I recently described how to fly to the Moon solo using SpaceX hardware. Someone asked me why I worked out an Apollo 8 style flight and didn't just do a simple free return trajectory.. after all, it's a lot easier - and that's actually the reason - it's too dog gone easy. In order to make this interesting I decided to try to think of the easiest way to do a free return trajectory. Preferably, we'd like to use an unmodified spacecraft and launch vehicle and not have to develop any other hardware.
For a start, let's forget this whole idea of an Earth Departure Stage - we'll just throw the Dragon spacecraft to lunar orbit. This sure is simple, but it only gives us 2585 kg to work with. This prompts the question, exactly what is the mass of an unladen Dragon.. yeah, yeah, I know - African or European?
Looking at the Falcon 9 Users Guide we find that it can throw 9358 kg to 51.6º with an altitude of 400 km. SpaceX will happily tell you that the Dragon can carry 3000 kg of pressurized cargo and 3000 kg of unpressurized cargo to the ISS, and has 1290 kg of propellant. So the dry mass has to be around 2068 kg. It's this big number that prompted me to suggest pulling out the heavy docking adapter, etc, but we're not doing that this time.
At some point there is going to be a bunch of used Dragon capsules, and maybe we can get one for cheap. The actual launch is around $56 million, if you can get SpaceX to stop placating NASA's worst fears: another crew lost and everyone asking why the hell they were flying in the first place. If they keep blowing money on a fancy launch abort system, then who knows.. but it'll probably still be smaller than the $150M per seat that Space Adventures is charging for a ride on Russian hardware.
For a single crew member weighing a maximum of 100 kg, you need 11.839 kg of cabin air, 25.83kg oxygen candles, 52.71kg LiHo CO2 scrubbers, and 45kg food and water. Total is 235.379 kg. From our throw mass to lunar transfer orbit we subtract the dry mass and the consumable mass to find 281 kg remaining.
Remember how we took the fuel out of the Dragon? Let's put 245 kg back. This gives us about 300 m/s of delta-v, which is about 10 times as much delta-v as we need to do a free return trajectory. So even if you're flying like Scott Carpenter you should be able to pull it off.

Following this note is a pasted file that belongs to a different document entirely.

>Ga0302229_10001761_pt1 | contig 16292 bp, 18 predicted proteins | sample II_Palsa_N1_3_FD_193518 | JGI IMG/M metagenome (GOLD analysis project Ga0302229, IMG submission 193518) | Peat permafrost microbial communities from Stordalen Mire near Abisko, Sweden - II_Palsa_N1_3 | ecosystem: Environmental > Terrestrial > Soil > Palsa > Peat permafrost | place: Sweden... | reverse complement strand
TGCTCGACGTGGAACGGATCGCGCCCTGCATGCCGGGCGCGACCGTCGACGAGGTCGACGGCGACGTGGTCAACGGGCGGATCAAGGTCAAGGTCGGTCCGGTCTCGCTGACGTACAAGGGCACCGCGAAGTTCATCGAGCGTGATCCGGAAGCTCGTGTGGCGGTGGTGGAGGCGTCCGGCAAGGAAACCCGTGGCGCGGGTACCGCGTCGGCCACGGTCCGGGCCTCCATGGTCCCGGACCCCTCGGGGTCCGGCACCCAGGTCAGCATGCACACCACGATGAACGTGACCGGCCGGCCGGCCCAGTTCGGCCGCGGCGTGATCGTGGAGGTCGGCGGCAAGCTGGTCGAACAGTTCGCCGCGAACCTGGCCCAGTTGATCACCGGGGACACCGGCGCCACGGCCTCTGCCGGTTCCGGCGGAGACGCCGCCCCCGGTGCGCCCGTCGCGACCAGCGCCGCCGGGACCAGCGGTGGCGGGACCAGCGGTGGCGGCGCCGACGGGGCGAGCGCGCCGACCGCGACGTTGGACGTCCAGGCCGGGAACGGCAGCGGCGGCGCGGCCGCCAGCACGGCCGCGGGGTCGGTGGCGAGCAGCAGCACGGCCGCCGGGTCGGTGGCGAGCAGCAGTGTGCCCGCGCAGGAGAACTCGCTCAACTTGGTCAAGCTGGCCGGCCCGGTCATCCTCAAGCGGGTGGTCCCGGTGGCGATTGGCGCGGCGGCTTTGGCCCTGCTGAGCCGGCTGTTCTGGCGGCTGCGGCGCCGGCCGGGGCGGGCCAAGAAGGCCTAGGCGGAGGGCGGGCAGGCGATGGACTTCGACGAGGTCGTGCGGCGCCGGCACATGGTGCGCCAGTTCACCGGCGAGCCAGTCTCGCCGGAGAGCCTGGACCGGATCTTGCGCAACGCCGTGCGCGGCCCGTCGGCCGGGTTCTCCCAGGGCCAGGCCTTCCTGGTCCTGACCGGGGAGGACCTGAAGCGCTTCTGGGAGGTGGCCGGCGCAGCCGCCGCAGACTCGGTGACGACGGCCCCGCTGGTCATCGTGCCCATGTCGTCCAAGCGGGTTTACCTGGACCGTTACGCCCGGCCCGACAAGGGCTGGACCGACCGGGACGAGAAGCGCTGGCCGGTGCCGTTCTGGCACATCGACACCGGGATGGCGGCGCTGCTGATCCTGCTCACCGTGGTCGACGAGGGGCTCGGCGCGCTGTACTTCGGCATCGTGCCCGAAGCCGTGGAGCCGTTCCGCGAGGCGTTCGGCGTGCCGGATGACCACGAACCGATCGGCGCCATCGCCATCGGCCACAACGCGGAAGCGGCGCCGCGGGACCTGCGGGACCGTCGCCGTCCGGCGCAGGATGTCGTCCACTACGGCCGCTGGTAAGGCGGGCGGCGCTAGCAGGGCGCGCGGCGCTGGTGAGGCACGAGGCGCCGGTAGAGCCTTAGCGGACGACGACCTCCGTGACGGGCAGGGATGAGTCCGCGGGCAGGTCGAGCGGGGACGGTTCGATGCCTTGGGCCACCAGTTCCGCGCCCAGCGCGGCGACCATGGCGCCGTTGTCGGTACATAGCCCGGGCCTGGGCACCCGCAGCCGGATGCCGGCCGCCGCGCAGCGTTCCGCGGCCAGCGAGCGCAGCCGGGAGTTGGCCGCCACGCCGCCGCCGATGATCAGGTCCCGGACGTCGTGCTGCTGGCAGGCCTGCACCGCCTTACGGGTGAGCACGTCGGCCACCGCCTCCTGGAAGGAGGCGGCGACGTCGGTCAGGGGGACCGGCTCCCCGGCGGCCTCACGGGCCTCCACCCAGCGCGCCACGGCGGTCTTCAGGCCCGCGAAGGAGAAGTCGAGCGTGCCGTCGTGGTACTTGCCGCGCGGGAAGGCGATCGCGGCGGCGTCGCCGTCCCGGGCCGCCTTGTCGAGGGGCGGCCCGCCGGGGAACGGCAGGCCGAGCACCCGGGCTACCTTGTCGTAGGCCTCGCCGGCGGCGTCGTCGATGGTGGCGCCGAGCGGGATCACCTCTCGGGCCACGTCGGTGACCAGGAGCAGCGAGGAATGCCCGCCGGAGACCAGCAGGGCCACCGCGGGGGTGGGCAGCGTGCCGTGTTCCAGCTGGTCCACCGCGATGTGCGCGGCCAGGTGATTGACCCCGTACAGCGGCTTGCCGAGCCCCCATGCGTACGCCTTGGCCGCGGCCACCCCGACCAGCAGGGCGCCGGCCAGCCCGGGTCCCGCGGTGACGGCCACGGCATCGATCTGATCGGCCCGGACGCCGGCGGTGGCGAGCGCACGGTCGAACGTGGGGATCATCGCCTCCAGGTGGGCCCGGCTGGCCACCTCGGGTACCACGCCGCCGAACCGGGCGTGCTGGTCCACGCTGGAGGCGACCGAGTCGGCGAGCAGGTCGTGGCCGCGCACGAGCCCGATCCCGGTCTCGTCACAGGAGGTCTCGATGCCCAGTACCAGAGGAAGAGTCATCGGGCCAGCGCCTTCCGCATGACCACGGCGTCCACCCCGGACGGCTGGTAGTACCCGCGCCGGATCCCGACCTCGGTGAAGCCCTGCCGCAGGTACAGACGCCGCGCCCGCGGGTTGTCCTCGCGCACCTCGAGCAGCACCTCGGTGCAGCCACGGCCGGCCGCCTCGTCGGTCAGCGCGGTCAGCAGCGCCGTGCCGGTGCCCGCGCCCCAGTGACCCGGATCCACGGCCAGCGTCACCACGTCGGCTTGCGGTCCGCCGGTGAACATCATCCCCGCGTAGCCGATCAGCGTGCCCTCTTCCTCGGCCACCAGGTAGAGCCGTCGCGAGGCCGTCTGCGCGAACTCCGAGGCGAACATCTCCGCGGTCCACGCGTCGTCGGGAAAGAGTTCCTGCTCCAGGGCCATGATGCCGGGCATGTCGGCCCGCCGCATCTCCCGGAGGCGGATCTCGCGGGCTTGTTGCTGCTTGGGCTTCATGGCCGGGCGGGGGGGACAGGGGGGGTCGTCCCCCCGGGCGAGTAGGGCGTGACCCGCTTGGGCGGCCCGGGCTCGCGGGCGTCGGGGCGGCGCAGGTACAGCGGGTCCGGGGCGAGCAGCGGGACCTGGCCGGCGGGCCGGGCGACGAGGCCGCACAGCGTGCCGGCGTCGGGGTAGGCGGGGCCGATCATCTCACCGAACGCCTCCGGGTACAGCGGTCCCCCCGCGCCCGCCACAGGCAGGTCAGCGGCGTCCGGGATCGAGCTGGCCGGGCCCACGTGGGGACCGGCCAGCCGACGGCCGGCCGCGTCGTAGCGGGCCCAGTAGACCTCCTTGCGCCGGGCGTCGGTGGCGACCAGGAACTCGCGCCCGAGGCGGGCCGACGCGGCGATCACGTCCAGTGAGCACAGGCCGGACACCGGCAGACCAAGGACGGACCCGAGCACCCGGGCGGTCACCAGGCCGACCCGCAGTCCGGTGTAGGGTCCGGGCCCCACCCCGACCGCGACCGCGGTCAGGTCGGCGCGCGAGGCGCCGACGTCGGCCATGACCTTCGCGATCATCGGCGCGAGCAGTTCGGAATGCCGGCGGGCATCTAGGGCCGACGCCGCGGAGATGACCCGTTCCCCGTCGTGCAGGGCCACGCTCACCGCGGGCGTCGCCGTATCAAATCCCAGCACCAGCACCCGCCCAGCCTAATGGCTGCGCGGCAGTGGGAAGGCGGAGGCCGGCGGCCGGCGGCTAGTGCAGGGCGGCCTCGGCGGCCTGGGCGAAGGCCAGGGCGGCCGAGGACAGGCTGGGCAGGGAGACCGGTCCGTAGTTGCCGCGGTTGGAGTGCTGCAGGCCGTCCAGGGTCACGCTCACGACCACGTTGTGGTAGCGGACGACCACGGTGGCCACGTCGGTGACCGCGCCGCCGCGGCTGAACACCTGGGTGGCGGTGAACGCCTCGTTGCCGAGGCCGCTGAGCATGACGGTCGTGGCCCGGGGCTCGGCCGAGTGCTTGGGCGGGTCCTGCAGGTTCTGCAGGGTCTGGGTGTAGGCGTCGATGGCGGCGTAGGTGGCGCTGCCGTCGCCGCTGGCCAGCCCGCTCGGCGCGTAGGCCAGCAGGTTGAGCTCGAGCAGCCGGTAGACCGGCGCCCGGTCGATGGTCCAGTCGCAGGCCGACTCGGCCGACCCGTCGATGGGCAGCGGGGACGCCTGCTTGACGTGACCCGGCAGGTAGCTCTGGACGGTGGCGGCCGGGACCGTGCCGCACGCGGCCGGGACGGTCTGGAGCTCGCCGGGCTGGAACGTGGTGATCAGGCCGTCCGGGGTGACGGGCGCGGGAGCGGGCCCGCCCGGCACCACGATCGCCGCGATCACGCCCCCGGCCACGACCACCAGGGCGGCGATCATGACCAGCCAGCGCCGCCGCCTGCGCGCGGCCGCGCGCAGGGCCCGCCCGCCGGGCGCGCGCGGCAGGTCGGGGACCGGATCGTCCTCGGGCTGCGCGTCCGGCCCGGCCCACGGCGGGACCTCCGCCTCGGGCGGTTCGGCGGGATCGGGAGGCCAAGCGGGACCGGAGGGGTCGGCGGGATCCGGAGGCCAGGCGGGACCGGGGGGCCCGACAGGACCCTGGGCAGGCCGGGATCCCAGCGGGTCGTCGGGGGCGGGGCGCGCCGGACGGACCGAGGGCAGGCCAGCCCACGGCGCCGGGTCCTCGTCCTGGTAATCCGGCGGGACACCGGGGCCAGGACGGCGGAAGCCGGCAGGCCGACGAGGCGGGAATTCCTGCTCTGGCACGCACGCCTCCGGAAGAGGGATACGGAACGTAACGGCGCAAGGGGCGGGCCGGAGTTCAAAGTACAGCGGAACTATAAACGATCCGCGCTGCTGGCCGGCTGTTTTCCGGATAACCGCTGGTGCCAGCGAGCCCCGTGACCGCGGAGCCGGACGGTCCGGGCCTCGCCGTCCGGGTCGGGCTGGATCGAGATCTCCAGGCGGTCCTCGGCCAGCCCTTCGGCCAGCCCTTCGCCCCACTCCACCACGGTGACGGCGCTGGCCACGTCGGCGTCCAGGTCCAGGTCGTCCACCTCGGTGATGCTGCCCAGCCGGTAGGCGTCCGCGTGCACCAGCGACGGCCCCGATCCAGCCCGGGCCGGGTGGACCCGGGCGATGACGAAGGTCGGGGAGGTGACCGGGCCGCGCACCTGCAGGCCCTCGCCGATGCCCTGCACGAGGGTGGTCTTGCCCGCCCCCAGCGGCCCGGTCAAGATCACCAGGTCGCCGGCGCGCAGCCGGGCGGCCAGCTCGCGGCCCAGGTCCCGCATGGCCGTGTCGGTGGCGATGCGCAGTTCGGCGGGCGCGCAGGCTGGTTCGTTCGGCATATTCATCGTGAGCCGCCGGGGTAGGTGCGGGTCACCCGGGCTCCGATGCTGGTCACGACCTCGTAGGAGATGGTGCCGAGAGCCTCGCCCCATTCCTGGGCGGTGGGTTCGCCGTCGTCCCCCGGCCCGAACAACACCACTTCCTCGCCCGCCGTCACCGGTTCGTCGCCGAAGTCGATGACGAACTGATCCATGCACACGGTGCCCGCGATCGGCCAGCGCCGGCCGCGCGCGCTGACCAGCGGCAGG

The remaining 36 kg is margin.. or you could take your dog along for the ride.
I have one last thing to say on this insanity. For a while I've been using 3140 m/s as the required delta-v to from Lunar Transfer Orbit directly to the surface of the Moon. Apparently, this estimate is horrible. According to the Lunar Polar Volatiles Explorer concept mission the required delta-v post-TLI breaks down like this:
|Thermal Control Maneuvers||70|
|Landing Site Navigation||25|
For some inexplicable reason they do the breaking burn with a solid rocket motor with 292 seconds of isp. Their maneuvering thrusters have 272 isp, and the terminal descent is done with 296 isp. With this reduced performance they turn 3492 kg at TLI into 1203 kg on the lunar surface.
They get the wet mass there by flying an Atlas V 401 on a 5 day minimum delta-v maneuver, and although that's just fine for cargo, it just means more consumables and radiation exposure for a human. The Falcon 9 has higher mass to LEO, but lower mass to GEO, but it's also 1/3rd the price, so let's stick with the 2585 kg that a Falcon 9 can throw direct to Lunar Transfer Orbit and use a decent storable propellant isp of 312 seconds. With that we can deliver 1038 kg to the surface.
With a inert mass ratio of 0.15 for the lander, the total payload mass is 651 kg. Using the crew/consumable mass above, and assuming 2.5 days to get there, we can spend 28 days on the lunar surface. Or you could try to fit in propellant to fly back.. I guess, if you wanna die in your bed or something.